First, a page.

- For the following steps, cycle 30x's
- 94°C 30sec
- 50°C 30sec
- 72°C 1min
- 72°C 5min
- 4°C 5 min
- Please don't leave the thermocycler running at 4°C for longer than an hour or so, it wears out the machine. If you need to leave your PCR for longer, please change the last step of the program so that instead of holding at 4°C the program just ends (letting the samples come to room temperature). Letting the sample come to room temperature, even overnight, does not seem to cause any problems for the DNA.
- Taylor D. Scott 20:32, 19 March 2016 (EDT): I had success with the following program adapted from the touchdown protocol and the HotMaster manual (see references below). The amplification is lower (as is expected with fewer cycles), but it might work if you just need to quickly verify a colony.
- 95°C 4 min
- Repeat the following 30X
- 94°C 30 sec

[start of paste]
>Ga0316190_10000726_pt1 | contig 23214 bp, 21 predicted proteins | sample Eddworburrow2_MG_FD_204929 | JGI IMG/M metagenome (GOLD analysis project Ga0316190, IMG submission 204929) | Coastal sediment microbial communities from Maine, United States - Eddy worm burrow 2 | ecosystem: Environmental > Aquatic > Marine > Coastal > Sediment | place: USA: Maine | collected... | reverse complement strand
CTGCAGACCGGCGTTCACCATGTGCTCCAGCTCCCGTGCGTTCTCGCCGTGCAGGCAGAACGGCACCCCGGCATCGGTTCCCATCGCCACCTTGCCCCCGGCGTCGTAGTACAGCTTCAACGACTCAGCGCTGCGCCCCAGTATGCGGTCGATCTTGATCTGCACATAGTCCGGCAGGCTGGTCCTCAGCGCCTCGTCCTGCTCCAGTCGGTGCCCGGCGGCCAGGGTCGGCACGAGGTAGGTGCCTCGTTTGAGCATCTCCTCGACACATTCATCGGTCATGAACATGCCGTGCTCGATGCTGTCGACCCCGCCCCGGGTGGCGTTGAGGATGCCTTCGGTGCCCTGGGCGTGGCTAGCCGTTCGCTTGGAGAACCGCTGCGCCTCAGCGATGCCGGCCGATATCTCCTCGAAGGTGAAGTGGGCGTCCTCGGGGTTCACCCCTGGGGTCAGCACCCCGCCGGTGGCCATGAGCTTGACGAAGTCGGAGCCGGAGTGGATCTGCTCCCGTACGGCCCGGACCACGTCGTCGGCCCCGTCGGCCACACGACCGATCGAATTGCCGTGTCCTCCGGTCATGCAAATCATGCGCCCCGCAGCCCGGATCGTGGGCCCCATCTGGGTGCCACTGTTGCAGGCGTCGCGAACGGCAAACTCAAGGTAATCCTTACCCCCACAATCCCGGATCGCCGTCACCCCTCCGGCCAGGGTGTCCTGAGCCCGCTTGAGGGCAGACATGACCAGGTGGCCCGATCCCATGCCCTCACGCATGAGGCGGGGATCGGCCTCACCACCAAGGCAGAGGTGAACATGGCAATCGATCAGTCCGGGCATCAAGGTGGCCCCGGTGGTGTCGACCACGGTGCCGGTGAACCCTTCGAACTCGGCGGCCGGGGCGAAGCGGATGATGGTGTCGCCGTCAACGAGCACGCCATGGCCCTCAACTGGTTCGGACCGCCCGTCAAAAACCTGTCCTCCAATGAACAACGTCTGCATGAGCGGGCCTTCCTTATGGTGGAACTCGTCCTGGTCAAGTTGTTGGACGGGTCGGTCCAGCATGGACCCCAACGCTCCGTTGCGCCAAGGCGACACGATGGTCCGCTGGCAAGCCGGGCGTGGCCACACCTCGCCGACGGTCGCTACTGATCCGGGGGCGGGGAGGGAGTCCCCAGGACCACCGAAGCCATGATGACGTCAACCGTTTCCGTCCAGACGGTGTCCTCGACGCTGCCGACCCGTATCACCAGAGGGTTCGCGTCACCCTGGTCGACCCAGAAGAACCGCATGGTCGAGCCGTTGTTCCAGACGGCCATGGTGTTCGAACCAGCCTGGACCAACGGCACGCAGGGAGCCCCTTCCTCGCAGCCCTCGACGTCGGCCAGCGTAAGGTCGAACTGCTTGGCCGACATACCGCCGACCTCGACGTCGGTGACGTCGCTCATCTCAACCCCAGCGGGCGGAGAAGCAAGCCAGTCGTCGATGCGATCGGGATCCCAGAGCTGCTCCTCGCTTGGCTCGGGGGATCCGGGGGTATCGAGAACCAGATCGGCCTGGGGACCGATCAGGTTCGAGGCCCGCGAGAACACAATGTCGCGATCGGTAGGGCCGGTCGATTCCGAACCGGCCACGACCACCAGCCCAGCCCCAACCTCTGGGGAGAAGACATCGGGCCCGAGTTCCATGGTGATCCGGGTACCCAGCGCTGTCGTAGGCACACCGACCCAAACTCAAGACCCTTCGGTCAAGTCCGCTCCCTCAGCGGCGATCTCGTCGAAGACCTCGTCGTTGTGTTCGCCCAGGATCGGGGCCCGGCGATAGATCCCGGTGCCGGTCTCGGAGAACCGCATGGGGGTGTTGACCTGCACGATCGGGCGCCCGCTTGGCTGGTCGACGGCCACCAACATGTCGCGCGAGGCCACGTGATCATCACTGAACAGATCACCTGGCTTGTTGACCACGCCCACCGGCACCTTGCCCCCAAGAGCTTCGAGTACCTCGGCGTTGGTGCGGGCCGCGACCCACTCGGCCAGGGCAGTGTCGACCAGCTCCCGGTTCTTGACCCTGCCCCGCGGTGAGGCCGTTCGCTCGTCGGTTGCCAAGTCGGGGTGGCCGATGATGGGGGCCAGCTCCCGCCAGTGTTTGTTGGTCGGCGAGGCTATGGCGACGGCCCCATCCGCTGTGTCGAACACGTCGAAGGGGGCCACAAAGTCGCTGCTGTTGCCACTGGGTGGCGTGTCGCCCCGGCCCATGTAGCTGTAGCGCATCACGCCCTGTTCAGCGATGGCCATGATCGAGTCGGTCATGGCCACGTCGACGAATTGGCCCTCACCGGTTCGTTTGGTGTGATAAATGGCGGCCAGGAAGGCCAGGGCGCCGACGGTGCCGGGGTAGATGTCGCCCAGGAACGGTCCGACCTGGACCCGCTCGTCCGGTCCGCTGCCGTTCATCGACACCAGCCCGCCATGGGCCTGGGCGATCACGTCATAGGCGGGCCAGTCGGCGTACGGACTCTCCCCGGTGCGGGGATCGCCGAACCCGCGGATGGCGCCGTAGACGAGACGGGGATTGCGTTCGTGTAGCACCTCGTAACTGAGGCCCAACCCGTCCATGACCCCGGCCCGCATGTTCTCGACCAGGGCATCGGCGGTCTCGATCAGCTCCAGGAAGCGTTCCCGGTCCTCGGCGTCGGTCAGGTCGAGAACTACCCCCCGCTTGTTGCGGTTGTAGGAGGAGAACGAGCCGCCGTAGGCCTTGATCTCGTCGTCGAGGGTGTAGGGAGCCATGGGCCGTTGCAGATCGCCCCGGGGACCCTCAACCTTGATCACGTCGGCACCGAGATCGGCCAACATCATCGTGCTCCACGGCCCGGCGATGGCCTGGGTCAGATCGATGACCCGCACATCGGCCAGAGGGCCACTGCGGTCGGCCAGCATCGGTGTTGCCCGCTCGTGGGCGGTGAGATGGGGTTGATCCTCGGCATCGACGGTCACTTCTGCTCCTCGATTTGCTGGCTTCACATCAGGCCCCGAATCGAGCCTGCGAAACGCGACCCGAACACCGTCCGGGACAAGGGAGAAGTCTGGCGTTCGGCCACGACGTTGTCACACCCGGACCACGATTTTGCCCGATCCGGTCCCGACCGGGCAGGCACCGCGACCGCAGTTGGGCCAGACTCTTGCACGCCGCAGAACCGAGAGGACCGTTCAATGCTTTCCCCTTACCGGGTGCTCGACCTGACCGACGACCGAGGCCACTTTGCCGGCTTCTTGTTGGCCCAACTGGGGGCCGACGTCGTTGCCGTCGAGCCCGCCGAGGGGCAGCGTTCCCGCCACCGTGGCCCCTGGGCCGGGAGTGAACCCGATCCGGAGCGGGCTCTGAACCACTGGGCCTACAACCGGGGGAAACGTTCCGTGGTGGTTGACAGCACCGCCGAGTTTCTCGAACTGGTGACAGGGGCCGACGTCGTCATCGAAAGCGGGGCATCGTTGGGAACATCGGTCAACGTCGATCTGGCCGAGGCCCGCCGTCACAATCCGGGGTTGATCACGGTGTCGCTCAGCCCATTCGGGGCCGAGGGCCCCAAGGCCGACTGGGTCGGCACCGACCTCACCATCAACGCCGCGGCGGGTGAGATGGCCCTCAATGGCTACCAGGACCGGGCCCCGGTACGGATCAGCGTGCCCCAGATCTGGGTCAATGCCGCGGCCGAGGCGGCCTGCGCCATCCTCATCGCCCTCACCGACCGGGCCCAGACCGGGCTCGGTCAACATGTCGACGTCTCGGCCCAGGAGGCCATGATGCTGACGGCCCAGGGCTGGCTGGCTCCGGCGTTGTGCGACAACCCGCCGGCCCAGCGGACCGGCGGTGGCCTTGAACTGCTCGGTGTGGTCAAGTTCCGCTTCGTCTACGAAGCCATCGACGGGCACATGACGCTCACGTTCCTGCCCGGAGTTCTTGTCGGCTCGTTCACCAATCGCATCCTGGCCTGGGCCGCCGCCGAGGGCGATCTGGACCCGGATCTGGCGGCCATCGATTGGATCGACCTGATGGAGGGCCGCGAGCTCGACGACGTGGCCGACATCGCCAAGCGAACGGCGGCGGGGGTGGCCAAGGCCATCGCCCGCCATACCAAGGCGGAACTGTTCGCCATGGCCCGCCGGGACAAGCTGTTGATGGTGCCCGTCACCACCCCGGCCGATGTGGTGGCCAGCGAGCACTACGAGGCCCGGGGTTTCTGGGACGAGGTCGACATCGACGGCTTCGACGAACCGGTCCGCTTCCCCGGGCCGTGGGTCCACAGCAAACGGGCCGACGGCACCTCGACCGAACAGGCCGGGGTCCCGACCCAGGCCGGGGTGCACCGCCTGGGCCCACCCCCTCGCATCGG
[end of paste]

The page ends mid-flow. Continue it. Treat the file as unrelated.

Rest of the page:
- 52°C 30 sec (use the Applied Biosystems calculator [see references below] to find the right annealing temperature)
- 65°C 1 min 30 sec (approximately 1 min/kb)
- 72°C 5 min
- 4°C hold
'Colony PCR with the cheap Taq'
Add approximately 1/4 of a colony to a PCR tube and microwave for 30 sec. Immediately put the tubes on ice after microwaving. To each tube add the following:
|10X buffer||10 μL|
|10mM dNTP mix||2 μL|
|10μM Primer 1||1 μL|
|10μM Primer 2||1 μL|
|Taq DNA polymerase||2 μL|
|Autoclaved milliQ water||84 μL|
|Total Volume||100 μL|
Mix by pipetting up and down.
Run PCR with the following program:
- 94°C 5 min
- Repeat the following 25X
- 94°C 30 sec
- Ta 30 sec
- 72°C 1 min/kb
- 72°C 5 min
- 4°C hold
Where Ta is the appropriate annealing temperature for your primers. Gradient PCR can be used if the calculated Ta is not working.